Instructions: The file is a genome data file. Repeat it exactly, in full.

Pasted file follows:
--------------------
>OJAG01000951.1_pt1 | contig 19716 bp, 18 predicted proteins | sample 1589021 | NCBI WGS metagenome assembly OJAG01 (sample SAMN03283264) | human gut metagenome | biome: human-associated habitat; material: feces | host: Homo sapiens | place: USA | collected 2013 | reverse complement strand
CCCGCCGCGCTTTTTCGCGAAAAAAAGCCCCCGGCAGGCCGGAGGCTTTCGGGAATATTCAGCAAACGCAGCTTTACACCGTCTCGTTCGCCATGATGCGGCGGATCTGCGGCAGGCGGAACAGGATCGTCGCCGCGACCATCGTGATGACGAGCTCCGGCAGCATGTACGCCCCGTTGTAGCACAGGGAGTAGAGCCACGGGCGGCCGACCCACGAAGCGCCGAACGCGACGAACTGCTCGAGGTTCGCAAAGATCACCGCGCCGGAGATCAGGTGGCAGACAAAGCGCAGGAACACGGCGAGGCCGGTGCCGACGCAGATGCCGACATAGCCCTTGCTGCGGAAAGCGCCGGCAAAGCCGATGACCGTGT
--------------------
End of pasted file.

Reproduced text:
>OJAG01000951.1_pt1 | contig 19716 bp, 18 predicted proteins | sample 1589021 | NCBI WGS metagenome assembly OJAG01 (sample SAMN03283264) | human gut metagenome | biome: human-associated habitat; material: feces | host: Homo sapiens | place: USA | collected 2013 | reverse complement strand
CCCGCCGCGCTTTTTCGCGAAAAAAAGCCCCCGGCAGGCCGGAGGCTTTCGGGAATATTCAGCAAACGCAGCTTTACACCGTCTCGTTCGCCATGATGCGGCGGATCTGCGGCAGGCGGAACAGGATCGTCGCCGCGACCATCGTGATGACGAGCTCCGGCAGCATGTACGCCCCGTTGTAGCACAGGGAGTAGAGCCACGGGCGGCCGACCCACGAAGCGCCGAACGCGACGAACTGCTCGAGGTTCGCAAAGATCACCGCGCCGGAGATCAGGTGGCAGACAAAGCGCAGGAACACGGCGAGGCCGGTGCCGACGCAGATGCCGACATAGCCCTTGCTGCGGAAAGCGCCGGCAAAGCCGATGACCGTGT